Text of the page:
A former Bolivarian government minister, Hector Navarro, has criticised the internal democracy of the leadership of the United Socialist Party of Venezuela (PSUV).
The comments come as Navarro, a former electricity minister and suspended member of the PSUV’s Directive Council, faces an internal disciplinary hearing over allegedly breaking the party’s code of conduct due to his recent criticisms of President Nicolas Maduro’s administration.
Navarro was suspended from the PSUV’s leadership last month after he publicly backed former planning minister Jorge Giordani, who hit headlines after issuing a stinging critique of Maduro’s leadership following his dismissal from government.
The main points raised by Giordani and Navarro were to call attention to allegations of corruption in the use of off budget funds and preferential currency allocations, to warn of “uncontrolled” public spending, and to accuse planned economic reforms of allowing foreign capital to appropriate oil income.
Giordani also attacked Maduro directly as “a president who doesn’t convey leadership”. President Maduro and other government officials have strongly rejected the allegations, and have indirectly accused those making such criticisms as “betraying” the revolution. The public criticisms also provoked wide debate within chavismo.
Maduro has since announced a comprehensive “shakeup” of his government, and has invited the group of former ministers to “turn the page” while arguing for “constructive criticism and self-criticism”.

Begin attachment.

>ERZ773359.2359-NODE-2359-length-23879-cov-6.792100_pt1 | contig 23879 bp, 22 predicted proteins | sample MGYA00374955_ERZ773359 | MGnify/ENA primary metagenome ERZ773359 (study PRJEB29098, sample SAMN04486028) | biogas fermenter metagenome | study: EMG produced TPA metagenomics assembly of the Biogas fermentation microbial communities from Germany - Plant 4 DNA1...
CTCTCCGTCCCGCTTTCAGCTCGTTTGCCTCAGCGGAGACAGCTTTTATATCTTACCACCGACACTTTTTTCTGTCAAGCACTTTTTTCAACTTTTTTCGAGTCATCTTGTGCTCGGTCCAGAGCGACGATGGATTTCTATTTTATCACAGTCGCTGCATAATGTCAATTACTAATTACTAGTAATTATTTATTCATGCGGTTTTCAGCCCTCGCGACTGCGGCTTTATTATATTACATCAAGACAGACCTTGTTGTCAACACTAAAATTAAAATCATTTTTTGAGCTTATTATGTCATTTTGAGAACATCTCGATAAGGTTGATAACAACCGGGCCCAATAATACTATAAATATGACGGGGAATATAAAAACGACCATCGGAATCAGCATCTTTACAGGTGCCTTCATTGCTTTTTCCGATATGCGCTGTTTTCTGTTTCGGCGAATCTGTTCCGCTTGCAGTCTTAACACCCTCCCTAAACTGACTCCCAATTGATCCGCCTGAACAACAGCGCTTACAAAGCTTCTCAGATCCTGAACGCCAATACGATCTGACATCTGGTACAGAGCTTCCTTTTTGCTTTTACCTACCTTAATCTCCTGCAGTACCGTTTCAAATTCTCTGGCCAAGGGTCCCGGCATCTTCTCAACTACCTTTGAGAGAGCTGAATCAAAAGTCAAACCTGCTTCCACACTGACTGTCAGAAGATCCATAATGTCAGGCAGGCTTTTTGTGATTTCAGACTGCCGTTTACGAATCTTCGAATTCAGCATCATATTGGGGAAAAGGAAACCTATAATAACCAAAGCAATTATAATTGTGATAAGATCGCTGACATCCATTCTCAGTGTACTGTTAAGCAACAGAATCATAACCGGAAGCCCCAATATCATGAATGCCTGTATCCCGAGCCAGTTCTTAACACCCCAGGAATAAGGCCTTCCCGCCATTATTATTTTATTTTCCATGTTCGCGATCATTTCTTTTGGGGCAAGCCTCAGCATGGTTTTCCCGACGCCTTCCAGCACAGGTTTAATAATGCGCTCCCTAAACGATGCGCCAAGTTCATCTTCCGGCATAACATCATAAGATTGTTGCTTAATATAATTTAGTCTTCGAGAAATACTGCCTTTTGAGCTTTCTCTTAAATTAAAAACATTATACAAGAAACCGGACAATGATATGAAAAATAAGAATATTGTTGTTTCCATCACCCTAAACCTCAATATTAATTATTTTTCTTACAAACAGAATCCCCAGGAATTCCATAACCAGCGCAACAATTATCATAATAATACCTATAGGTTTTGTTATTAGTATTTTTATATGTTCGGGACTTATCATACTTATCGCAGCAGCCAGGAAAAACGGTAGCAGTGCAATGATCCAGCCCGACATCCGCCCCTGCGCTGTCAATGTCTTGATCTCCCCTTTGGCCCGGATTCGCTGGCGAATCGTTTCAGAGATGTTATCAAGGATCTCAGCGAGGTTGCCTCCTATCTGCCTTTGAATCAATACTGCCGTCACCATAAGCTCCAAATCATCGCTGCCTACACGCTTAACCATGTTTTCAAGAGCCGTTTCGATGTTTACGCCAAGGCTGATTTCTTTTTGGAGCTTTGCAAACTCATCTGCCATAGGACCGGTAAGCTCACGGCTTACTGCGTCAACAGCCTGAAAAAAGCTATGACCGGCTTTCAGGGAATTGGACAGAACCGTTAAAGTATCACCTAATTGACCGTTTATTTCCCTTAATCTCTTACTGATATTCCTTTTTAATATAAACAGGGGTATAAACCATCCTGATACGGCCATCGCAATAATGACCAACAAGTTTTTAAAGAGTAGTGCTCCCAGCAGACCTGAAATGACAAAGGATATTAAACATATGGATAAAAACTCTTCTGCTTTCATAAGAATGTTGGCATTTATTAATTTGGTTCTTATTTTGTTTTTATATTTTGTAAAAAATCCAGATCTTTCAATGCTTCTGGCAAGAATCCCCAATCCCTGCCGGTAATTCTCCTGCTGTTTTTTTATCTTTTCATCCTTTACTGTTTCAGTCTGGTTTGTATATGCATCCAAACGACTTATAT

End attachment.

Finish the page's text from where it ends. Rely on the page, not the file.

However on 11 July Navarro published a second letter, this time attacking the PSUV’s leadership for its handling of his first criticisms by suspending him and subjecting him to a proposed disciplinary hearing.
Navarro argued that his suspension was not legal under the party’s constitution. “To publish a letter can’t be a crime in itself. This isn’t established as punishable behaviour in the statutes of the PSUV,” he said.
The former minister also accused other members of the Directive Council, who he did not name, of spreading “shameless lies” about him to damage his reputation.
Navarro said that the PSUV Directive Council had only been meeting infrequently over the previous year, and that this governing body had been replaced in practice by a High Political Command, composed of government ministers and top party officials.
“The [internal] spaces in which true collective discussions can be held about government and party-related problems are diminishing,” he claimed.
Like other recent public criticisms from this particular group of former government ministers, Navarro’s letter drew both criticism and support from different voices within chavismo.
Jose Avila, a PSUV parliamentarian and head of the National Assembly’s finance committee, said today that there exists ample space for discussion and criticism in the PSUV.
However, he argued that it was not acceptable for top PSUV officials to wash the party’s laundry in public, arguing that this plays into the hands of the opposition by allowing them to claim that the governing party is “tearing itself apart”.
“[In the PSUV] we have deep discussion…but what we don’t do or condone is saying things all over the place when there are spaces to debate within the party,” he said during an interview with private channel Globovision.
The parliamentary deputy also reminded viewers that 20,000 proposals on how to improve governmental performance had been made by the party’s grassroots ahead of the PSUV’s national congress, which begins next week.
Meanwhile, independent pro-government website Aporrea showed sympathy to Navarro’s position, stating in its coverage of his letter, “The arguments presented by professor Hector Navarro put pressure on those who wish to apply disciplinary measures against the crime of [expressing] political opinion in the party founded by [late President Hugo] Chavez, which includes among its principals internal democracy”.